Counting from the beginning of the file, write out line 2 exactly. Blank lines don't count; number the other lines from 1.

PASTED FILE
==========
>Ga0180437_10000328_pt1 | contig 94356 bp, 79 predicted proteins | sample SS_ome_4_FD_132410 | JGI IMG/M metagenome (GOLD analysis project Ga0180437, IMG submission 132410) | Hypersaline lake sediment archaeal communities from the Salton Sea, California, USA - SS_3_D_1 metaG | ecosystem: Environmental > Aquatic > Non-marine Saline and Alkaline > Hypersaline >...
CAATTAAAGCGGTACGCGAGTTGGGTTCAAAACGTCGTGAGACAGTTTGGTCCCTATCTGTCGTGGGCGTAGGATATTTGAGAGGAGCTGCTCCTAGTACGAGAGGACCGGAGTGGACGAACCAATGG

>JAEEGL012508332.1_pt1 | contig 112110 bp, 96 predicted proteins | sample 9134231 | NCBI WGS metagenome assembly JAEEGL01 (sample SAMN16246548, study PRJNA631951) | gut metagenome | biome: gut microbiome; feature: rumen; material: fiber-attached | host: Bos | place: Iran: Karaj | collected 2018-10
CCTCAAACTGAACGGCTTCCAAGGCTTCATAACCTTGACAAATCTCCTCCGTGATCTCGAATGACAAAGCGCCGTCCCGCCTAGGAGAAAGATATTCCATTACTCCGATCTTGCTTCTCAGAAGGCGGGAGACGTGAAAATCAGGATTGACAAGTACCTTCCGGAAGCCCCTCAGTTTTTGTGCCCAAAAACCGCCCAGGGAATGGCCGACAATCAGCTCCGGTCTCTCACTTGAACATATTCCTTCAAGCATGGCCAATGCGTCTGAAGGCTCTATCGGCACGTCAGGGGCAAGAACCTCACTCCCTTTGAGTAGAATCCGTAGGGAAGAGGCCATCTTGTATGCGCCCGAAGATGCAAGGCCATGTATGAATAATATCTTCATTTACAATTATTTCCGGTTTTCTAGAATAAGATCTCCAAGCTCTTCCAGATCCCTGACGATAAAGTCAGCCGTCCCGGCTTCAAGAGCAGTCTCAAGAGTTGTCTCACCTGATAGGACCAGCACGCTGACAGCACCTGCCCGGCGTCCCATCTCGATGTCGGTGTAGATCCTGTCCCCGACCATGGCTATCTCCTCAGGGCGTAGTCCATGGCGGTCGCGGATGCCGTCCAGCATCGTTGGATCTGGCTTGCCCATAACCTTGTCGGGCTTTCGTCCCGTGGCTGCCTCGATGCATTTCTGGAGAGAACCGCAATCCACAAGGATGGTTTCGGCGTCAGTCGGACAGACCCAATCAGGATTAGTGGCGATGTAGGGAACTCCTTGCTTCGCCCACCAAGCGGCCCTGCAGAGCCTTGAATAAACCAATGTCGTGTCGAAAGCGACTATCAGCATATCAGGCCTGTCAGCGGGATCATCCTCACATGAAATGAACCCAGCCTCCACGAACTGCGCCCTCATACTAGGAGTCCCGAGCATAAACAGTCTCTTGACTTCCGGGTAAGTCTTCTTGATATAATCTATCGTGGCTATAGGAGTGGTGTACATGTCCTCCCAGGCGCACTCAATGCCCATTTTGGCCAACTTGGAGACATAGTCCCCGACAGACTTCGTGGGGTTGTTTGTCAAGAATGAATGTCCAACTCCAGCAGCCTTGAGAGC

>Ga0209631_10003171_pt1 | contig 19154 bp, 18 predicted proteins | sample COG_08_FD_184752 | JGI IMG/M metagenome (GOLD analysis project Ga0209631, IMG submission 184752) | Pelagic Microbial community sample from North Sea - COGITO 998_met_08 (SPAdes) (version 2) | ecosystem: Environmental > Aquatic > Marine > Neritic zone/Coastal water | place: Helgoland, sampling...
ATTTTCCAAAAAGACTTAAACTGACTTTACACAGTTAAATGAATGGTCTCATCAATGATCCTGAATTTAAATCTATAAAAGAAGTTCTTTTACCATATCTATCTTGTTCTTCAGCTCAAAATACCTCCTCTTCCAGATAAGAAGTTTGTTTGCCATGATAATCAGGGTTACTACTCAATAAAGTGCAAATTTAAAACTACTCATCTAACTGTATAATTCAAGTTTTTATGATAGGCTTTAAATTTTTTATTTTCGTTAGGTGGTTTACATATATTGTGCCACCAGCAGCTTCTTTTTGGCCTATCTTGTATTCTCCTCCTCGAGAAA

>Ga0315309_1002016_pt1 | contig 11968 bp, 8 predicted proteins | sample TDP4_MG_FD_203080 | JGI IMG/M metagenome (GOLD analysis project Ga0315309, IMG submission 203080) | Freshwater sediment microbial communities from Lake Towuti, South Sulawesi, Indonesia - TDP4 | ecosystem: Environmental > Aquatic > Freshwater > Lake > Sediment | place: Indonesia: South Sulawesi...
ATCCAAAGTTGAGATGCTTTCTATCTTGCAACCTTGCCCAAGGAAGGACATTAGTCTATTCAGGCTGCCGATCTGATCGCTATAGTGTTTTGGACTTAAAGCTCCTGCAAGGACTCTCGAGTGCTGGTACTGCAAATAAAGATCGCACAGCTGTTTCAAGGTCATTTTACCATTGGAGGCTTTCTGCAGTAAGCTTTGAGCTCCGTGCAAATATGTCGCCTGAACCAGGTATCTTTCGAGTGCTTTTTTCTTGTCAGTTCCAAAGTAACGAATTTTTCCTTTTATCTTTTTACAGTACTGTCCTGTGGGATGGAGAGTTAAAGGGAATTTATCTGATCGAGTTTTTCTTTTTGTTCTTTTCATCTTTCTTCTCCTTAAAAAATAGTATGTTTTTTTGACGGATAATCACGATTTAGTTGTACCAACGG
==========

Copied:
CAATTAAAGCGGTACGCGAGTTGGGTTCAAAACGTCGTGAGACAGTTTGGTCCCTATCTGTCGTGGGCGTAGGATATTTGAGAGGAGCTGCTCCTAGTACGAGAGGACCGGAGTGGACGAACCAATGG